Lab Paper-Cell Respiration - AP Bio Lab: Cell Respiration...

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Cell Respiration Cellular respiration is an ATP-generating process that occurs within cells. Energy is extracted from energy-rich glucose to form ATP from ADP and P i . The chemical equation describing this process is: C 6 H 12 O 6 + 6O 2 → 6CO 2 + 6H 2 O + ATP Cellular respiration in the presence of O 2 is called aerobic respiration. Aerobic respiration is divided into three components: glycolysis, the Krebs cycle, and oxidative phosphorylation. Glycolysis is the decomposition (lysis) of glucose (glyco) to pyruvate or pyruvic acid. Catalyzed by enzymes, nine intermediate products are formed. At first, 2 ATP are added to change glucose in preparation for the next steps. 2 NADH coenzymes are produced when NAD + combines with two energy-rich electrons and H + , which is obtained from an intermediate molecule during the breakdown of glucose. Then 4 ATP are producedd and 2 pyruvates are formed. Krebs cycle, also known as citric acid cycle or tricarboxylic acid (TCA) cycle describes what happens to the end products from Glycolysis. Before the Krebs cycle, each pyruvate combines with coenzyme A (CoA) to produce acetyl CoA. As a result, 1 NADH and 1 CO 2 are produced. The Krebs cycle begins when acetyl CoA combines with OAA (oxaloacetate) to form citrate. Along the way, 3 NADH and 1 FADH 2 are made, and CO 2 is released. FADH 2 is a coenzyme that accepts electrons during a reaction. The CO 2 released in this process is what animals exhale when they breathe. Oxidative phosphorylation is the process of extracting ATP from NADH and FADH 2 . Electrons from NADH and FADH2 pass along an electron transport chain (ETC). ETC consists of proteins that pass these electrons from one cytochrome, a carrier protein, to the next. The electrons give up energy along each step to phosphorylate ADP to ATP. Each NADH contains enough electrons to phosphorylate 3 ATP’s, while each FADH 2 phosphorylates about 2 ATP’s. The final acceptor of the ETC is oxygen. Each ½O 2 accepts two electrons and forms water with 2 H + . To understand how the apparatus used in this experiment works, it’s important to understand the general gas law, which states: PV = nRT where P = pressure, V = volume, n = number of molecules of gas, R = gas constant, and T = temperature. The gas law describes the relationships between the varibles. If all variables held constant, both pressure and volume is directly proportional to number of molecules of gas. If all are constant, pressure is inversely proportional to the volume. If all are held constant and temperature changes, then either pressure or volume (or both) will change in direct proportion to the temperature. Gases and fluids flow from regions of high pressure to regions of low pressure. Under normal conditions, each molecule of oxygen consumed during respiration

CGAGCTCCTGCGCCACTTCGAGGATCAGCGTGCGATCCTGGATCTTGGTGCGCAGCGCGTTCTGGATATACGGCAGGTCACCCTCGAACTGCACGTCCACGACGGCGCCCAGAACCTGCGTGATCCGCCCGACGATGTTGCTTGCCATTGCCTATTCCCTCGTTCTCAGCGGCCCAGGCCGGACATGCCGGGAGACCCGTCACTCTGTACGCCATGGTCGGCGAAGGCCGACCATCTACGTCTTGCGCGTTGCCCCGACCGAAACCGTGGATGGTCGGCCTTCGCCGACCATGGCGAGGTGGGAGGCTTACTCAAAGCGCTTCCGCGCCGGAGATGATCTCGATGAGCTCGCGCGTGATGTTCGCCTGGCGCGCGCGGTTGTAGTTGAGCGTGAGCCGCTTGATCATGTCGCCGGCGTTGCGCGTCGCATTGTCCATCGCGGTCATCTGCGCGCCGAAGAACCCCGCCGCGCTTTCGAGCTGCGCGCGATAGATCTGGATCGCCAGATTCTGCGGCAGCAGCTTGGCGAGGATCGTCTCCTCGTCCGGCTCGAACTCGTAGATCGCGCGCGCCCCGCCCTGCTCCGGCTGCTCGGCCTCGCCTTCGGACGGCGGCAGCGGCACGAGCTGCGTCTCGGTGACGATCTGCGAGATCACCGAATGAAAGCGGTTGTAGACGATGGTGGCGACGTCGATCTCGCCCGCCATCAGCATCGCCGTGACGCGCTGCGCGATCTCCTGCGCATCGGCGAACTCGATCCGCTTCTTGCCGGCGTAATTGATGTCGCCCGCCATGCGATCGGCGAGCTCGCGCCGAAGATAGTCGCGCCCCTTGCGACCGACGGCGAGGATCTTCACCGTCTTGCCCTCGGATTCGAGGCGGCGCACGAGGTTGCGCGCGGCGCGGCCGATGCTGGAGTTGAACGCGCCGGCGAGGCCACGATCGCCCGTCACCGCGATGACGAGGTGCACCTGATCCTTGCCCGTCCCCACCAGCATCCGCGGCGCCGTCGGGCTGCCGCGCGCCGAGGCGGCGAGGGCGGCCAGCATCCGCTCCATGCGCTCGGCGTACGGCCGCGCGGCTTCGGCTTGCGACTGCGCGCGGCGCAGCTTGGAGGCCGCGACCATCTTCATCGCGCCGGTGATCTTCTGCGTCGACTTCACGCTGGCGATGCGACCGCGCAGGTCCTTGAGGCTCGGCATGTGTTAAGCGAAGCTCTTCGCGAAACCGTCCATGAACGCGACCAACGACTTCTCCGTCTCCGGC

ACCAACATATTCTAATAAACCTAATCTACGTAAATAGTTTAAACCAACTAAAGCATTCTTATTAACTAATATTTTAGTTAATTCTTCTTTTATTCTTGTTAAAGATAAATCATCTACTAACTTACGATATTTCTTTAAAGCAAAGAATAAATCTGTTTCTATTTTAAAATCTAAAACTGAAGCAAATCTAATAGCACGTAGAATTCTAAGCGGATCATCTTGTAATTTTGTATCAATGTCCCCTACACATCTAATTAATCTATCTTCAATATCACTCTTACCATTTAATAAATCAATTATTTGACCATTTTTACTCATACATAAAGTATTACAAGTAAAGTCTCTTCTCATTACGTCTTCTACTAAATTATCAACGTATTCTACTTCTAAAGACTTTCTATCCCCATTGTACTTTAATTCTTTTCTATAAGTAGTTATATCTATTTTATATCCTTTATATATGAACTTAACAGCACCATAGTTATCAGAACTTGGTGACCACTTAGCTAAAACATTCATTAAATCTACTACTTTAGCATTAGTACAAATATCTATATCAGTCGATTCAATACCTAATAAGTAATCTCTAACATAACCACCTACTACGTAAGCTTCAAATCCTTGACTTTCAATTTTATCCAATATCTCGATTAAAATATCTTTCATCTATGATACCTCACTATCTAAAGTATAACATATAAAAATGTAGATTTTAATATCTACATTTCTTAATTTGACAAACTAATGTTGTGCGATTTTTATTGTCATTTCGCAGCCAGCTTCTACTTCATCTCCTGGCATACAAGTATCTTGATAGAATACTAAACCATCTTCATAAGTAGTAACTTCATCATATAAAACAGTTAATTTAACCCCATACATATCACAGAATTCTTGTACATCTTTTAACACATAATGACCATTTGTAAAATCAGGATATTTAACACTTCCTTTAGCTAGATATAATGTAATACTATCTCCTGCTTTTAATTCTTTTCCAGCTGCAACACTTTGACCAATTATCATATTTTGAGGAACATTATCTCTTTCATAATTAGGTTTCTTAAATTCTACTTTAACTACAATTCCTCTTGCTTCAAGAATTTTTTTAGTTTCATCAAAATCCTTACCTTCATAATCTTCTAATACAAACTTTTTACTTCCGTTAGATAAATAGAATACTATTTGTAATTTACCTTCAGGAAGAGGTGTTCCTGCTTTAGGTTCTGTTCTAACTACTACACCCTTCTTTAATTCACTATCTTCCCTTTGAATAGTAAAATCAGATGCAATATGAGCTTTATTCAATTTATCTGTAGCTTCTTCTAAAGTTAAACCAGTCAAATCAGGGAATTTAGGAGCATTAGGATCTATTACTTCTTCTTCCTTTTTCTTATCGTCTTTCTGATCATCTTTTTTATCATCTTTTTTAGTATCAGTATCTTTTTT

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This note was uploaded on 03/03/2010 for the course AP BIO AP BIO taught by Professor Apbioteacher during the Spring '09 term at École Normale Supérieure.

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Lab Paper-Cell Respiration - AP Bio Lab: Cell Respiration...

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